Sunday, 5 January 2014


a vegan sauce

I've been playing with Middle Eastern vegan food over the last couple of days and, really, one can't function well in such a field without Tahini.  It's actually Tahina, if you're gonna be strict about its Arabic pronunciation, by the way.

Following this recipe will fill up a small jar or, in my case, plastic container.

You will need:
- 2 cups of sesame seeds 
- 5 tablespoons of vegetable oil (preferably extra virgin olive oil because it is cold pressed and raw) 
- water if necessary

There are two ways to go about this:  Raw or roasted.  I personally prefer raw because I think it's healthier but roasting is traditional so I'm not adverse to it.  There are two attitudes you receive this food item with—you either like it or you don't—and raw or roasted won't make much of a difference.  Either way, you'll be needing a good food processor or high speed blender (Vitamix or Blendtec are the best brands).

Let's make Tahini:
1.  (For raw)  Soak your sesame seeds in water overnight.  This is done so the seeds become easier to digest in their raw state.  Drain afterwards. 
1.  (For traditional)  Roast your dry sesame seeds in a pan, just long enough for oil to start coming out of them.  Toss or stir the seeds continuously to make sure they are evenly heated.  Make sure they do not turn brown.  They may turn yellow—even goldish—but never darker than that.  Dark seeds will give you a very bitter tahini and, properly made, this food item is already slightly bitter to begin with.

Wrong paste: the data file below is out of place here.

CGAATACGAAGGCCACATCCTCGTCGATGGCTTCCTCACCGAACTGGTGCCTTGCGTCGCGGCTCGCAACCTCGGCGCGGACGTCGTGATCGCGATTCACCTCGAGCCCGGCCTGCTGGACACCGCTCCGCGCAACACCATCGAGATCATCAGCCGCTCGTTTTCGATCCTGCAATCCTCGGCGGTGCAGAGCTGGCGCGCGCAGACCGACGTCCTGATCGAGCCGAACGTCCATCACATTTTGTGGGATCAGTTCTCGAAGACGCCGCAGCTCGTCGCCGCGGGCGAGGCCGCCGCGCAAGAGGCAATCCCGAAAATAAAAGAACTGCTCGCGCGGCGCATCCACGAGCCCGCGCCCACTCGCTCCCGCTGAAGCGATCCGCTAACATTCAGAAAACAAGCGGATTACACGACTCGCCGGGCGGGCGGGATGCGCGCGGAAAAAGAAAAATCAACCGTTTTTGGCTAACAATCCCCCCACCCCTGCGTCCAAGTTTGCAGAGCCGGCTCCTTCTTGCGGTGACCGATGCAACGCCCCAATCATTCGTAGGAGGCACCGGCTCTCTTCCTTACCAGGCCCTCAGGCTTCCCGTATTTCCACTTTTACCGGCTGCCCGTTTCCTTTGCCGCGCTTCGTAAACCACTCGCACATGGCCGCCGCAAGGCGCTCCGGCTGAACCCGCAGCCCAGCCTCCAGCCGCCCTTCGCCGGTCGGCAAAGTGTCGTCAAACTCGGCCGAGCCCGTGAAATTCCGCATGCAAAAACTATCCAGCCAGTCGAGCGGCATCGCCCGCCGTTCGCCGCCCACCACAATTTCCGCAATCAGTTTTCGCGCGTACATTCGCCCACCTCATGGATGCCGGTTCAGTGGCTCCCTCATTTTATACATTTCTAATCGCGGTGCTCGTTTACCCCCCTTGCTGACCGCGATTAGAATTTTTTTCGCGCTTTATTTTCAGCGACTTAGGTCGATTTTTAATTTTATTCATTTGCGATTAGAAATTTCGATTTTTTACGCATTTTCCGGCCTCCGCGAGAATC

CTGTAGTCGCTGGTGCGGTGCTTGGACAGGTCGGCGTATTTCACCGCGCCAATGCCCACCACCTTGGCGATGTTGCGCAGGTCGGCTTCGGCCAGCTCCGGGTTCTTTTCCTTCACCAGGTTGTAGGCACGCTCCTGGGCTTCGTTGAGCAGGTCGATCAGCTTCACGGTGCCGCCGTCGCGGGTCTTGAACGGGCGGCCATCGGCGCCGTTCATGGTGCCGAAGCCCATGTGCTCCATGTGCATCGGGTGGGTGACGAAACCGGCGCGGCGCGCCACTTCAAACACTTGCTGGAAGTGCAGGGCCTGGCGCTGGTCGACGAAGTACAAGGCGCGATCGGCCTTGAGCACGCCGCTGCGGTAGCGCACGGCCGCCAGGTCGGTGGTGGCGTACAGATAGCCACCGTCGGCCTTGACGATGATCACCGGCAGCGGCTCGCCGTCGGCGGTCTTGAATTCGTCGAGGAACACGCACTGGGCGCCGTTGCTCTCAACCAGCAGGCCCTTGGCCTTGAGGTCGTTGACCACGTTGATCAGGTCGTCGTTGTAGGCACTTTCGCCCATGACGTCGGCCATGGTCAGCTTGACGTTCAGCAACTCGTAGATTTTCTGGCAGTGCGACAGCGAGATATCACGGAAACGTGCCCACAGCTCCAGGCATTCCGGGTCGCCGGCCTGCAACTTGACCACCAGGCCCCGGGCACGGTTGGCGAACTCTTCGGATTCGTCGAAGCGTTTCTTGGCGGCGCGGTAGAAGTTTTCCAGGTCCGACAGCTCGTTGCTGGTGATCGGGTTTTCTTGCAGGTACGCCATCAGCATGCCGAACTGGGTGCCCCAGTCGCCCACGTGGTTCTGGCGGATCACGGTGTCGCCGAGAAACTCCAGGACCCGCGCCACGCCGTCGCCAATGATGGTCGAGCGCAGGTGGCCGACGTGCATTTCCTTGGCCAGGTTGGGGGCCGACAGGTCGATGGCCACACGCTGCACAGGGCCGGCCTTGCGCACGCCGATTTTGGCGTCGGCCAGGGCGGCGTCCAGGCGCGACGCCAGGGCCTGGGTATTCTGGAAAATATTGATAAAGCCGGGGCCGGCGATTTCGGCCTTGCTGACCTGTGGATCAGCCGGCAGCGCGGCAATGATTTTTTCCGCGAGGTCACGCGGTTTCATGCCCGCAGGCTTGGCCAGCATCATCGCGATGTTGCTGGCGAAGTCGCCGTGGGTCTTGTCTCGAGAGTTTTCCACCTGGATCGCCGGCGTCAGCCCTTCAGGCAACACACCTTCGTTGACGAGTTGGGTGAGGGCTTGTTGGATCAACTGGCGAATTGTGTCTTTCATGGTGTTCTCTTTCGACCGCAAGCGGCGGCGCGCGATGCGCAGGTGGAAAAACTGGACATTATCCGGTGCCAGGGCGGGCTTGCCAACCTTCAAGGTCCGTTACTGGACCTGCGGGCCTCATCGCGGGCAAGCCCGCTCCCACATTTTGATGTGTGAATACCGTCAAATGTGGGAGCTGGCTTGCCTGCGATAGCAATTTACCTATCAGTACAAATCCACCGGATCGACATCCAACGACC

2.  Blend or process the seeds with the oil until it turns into a smooth paste.  Add a bit of water—a tablespoon at a time—if you find it difficult to blend.  Don't add too much, though, as you don't want it to become too fluid.  You want considerable viscosity in your final product.

Note:  The extra water is not necessary if your blender or food processor is powerful enough or if you have the patience to smoosh it down every five seconds.  You may even forgo the oil if you feel you don't need it.  The sesame seeds are rich in oil so all that the extra oil really does is help with the fluidity but it's not absolutely necessary.

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